2. Heating mode 1. In moderately-cool outdoor temperature conditions during which the outdoor temperature does not drop below a preset level, typically 38 degF. the heat pump provides heat to the building without resorting to a backup heat system.
  3. Heating mode 2. In colder outdoor conditions when the outside temperature is below the set point (we're using 38 F.) an auxiliary or backup heating system (such as LP or natural gas burners) operates to warm the outdoor coil that in turn is used to deliver heat to the occupied space.

 

Illustration provided by Carson Dunlop Associates.

What is the COP or Coefficient of Performance of Heat Pumps?

The COP or coefficient of performance describes the ability of a heat pump to extract heat from outdoor air down to some low temperature, typically 25 degF. for modern equipment. The COP determines how effective a heat pump can be at providing heat during cool or cold weather.

Details including a definition of COP, an explanation of the heat pump balance point, and how to calculate heat pump operating cost more accurately by considering degree days are at HEAT PUMP COP - Definition, sources of variation in heat pump operating efficiency & cost

Heat Pump operating cost variables & COP Calculations

Where a heat pump is used to provide part of the building's heat requirements, the efficiency of the air-to-air heat pump will be less at lower temperatures. Spies (1971, 1977) [2] notes that heat pump efficiency when outdoorr air is warm is quite different from at cold temperatures, making its use of electricity more complex.

The coefficient of utilization may be as high as 3.0, falling to 1.0 as outdoor temperature approaches 10 degF. In 1971 when Spies wrote that note for the Small Homes Council, few heat pumps worked at temperatures that low, Also that this was in 1971, newer equipment is capable of efficient heat extraction from colder air. Spies provided a calculation to transfer heat pump efficiency or COP into electrical costs when comparing heating fuel type cost alternatives:

Table of Electricity Cost Divisors for Heat Pump Operating Cost vs Degree Days - Outdoor Temperature

Degree Days for Your Location Electricity Price Divisor Comments
8000 degree-day heating season 1.4  
6000 degree-day heating season 1.7  
4000 degree-day heating season 2.2  

Notes:

Henry Spies, "Fuels & Burners", Small Homes Council - Building Research Council Circular Series #G3.5, 1971. 1977

Example: If you live in a climate in which the average number of degree days in the heating season is 4000, then to compare heat pump operating costs (using electricity) to other fuels and heating methods,

divide your current electricity cost (say 5 cents per kwh) by 2.2.

5 / 2.2 = 2.27 cents / kwh

List of Heat Pump Inspection, Diagnosis, & Repair Articles

Also see AIR CONDITIONING & HEAT PUMP SYSTEMS where we introduce and illustrate the basic components of air conditioners and heat pumps.

Heat Pump Stopped Heating or Cooling - Diagnostic Guide

If your heat pump system has lost its cooling capacity or won't start select one or more of the diagnostic articles listed below.

  • A/C REFRIGERANT LEAK DETECTION: how to use a TIF5000 to detect air conditioning refrigerant gas leak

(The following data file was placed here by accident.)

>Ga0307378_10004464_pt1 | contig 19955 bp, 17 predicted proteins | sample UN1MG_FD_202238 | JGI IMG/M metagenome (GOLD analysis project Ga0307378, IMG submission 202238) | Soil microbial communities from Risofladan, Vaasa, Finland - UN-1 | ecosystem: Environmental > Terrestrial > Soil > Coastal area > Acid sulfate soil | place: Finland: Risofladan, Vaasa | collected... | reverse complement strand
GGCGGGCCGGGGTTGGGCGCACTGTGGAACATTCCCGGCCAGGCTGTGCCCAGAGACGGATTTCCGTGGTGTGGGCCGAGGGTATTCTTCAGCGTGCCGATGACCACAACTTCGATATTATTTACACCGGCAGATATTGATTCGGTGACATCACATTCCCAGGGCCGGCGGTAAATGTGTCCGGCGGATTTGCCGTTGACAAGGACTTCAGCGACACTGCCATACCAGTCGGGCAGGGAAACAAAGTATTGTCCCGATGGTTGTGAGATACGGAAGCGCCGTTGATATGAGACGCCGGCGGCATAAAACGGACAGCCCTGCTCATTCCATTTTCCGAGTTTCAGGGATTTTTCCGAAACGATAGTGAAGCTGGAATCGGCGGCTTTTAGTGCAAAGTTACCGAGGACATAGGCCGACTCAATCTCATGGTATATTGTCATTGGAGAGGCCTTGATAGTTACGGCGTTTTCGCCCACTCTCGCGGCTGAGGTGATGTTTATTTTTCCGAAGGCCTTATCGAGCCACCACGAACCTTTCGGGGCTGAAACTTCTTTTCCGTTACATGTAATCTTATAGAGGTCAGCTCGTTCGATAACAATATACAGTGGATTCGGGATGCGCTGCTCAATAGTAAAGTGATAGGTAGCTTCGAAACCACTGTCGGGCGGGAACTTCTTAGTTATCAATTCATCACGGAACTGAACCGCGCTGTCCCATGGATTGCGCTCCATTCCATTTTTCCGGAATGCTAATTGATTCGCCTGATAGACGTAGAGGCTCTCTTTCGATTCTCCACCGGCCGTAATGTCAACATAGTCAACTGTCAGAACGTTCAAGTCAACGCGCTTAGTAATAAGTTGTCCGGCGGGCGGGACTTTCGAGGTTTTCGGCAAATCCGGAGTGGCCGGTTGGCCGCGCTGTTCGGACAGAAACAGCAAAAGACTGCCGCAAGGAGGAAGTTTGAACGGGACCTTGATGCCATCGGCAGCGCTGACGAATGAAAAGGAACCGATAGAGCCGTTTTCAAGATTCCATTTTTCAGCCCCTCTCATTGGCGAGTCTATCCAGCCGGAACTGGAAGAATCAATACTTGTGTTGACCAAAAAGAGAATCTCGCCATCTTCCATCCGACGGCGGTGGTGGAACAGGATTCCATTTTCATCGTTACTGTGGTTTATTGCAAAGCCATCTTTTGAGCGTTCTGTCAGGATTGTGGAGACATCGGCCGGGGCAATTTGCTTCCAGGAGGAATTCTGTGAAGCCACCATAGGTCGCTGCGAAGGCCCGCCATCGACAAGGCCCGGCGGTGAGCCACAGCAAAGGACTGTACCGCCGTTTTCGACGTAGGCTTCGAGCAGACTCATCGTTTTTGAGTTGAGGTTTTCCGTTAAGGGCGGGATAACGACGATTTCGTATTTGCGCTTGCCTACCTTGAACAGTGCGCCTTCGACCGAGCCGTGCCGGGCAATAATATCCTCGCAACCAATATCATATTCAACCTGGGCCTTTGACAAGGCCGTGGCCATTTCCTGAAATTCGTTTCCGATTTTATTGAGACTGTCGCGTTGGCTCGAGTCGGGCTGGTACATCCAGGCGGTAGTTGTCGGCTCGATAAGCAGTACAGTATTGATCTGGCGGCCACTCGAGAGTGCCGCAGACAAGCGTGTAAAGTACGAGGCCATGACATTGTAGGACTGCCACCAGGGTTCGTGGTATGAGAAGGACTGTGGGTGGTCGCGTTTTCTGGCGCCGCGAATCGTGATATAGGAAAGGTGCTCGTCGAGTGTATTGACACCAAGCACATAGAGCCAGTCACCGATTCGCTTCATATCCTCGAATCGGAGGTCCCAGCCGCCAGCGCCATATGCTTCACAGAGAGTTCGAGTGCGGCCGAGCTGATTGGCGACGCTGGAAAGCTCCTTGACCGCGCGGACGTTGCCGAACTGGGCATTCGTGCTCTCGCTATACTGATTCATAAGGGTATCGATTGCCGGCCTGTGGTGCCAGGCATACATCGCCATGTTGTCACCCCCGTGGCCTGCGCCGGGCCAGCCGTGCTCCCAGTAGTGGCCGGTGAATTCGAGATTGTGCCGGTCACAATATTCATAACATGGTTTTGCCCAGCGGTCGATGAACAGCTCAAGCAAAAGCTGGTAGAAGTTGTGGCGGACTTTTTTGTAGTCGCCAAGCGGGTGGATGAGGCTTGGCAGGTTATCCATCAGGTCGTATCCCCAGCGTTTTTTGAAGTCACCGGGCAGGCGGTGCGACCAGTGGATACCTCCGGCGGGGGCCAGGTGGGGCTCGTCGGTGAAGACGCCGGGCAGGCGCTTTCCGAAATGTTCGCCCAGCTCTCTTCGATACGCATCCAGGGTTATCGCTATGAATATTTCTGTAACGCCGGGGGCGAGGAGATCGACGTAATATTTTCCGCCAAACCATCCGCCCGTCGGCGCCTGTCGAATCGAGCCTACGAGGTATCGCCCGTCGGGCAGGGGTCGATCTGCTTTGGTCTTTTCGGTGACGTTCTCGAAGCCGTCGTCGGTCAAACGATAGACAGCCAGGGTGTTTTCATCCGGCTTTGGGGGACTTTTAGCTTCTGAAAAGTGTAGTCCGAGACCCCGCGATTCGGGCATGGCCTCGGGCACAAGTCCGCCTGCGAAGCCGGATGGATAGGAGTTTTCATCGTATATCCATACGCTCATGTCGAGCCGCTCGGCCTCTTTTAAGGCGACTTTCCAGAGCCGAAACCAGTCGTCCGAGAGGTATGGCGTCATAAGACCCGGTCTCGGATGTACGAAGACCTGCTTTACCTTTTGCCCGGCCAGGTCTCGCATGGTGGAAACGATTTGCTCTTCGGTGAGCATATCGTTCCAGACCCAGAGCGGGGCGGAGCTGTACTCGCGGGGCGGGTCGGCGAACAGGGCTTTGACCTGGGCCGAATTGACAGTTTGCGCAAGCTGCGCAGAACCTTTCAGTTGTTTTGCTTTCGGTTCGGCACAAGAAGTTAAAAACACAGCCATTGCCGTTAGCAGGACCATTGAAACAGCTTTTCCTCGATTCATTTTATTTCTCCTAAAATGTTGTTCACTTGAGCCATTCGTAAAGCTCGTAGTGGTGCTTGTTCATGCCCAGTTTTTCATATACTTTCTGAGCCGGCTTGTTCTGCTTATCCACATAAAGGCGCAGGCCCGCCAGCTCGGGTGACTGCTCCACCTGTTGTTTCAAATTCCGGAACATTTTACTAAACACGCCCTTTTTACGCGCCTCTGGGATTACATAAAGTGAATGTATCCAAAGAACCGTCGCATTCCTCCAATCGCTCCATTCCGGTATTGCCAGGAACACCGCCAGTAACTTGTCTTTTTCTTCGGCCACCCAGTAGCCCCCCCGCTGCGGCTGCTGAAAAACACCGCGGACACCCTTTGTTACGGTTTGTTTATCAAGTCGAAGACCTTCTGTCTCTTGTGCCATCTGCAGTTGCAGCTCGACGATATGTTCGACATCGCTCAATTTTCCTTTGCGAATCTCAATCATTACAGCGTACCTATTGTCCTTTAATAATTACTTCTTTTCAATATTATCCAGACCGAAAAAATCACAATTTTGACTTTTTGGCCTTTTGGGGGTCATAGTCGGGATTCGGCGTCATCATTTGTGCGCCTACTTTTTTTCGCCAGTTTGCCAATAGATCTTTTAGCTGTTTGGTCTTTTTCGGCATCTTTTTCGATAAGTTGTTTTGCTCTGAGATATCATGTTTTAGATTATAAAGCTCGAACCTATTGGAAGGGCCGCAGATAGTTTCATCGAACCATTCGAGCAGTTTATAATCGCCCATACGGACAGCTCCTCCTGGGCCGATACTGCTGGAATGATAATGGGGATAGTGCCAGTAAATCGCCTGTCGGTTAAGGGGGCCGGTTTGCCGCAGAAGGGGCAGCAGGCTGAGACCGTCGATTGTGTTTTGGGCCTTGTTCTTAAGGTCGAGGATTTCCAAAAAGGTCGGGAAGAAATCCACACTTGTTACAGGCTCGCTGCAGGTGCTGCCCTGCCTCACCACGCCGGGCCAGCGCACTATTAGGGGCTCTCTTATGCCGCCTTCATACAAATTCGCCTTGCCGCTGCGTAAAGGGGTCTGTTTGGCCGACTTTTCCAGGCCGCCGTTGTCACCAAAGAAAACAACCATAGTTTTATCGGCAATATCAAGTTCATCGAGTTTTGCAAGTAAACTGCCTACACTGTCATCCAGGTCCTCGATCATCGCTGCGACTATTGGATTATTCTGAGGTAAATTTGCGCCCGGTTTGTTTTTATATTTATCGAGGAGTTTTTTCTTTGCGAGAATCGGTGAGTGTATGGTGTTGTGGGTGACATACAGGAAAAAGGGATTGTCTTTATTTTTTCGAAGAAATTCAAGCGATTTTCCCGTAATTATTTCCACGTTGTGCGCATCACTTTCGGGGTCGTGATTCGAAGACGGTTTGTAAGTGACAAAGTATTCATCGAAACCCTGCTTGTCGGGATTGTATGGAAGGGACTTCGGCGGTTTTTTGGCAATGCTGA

• A/C DIAGNOSTIC FAQs: air conditioning system diagnostic FAQs: Q&A about air conditioner repair - a detailed air conditioning system diagnostic checklist
  • AIR HANDLER UNIT: problems with the air handler, air filters, and the cooling coil itself
  • BACKUP HEAT: on heat pumps, types of backup heat; problems with backup heat; begin here if your heat pump is not providing enough heat or if your air conditioning system provides heat when it should be providing cooling.
  • COMPRESSOR CONDENSER: problems with air conditioner compressor/condenser units including noises and compressor hard-starting repairs
  • A/C - HEAT PUMP CONTROLS & SWITCHES: air conditioner controls and switches - begin here if your A/C won't start. Here's an important tip: most refrigeration problems, in air conditioners, refrigerators, or freezers, are electrical, not mechanical. In air conditioning school, we used to drive out and collect abandoned refrigerators that people were tossing out during our community's spring cleanup week. Taking these appliances back into the shop we found that almost always the problem that had caused the owner to dispose of their air conditioner or freezer was in an electrical connection or electrical control. So it's worth checking out switches and controls on an air conditioner before replacing more costly components.
  • Dehumidification Problems - Air conditioner cools but does not dehumidify
  • DUCT SYSTEM DEFECTS: problems with the air duct system, air filters, supply registers, return air registers
  • Fire dampers, and Heating and Cooling Air Duct Controls such as manual and automatic duct dampers, zone dampers, and fire dampers are discussed and distinguished at DRAFT REGULATORS - barometric damper
  • LOST COOLING CAPACITY: what to do when not enough cool air comes out of the system - the articles in this series also assist in diagnosis of lost heating capacity for heat pump systems.
  • OPERATING DEFECTS: major air conditioning problem symptoms and how to get the air conditioning system working again,e.g. compressor or fan noises, failure to start, and inadequate cool air volume
  • ZONE DAMPER CONTROLS . discusses manual and automatic air duct zone controls

 

Continue reading at DEFECTS LIST - HEAT PUMP or select a topic from the More Reading links shown below.

Or see BACKUP HEAT for HEAT PUMPS

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HEAT PUMPS at InspectApedia.com - online encyclopedia of building & environmental inspection, testing, diagnosis, repair, & problem prevention advice.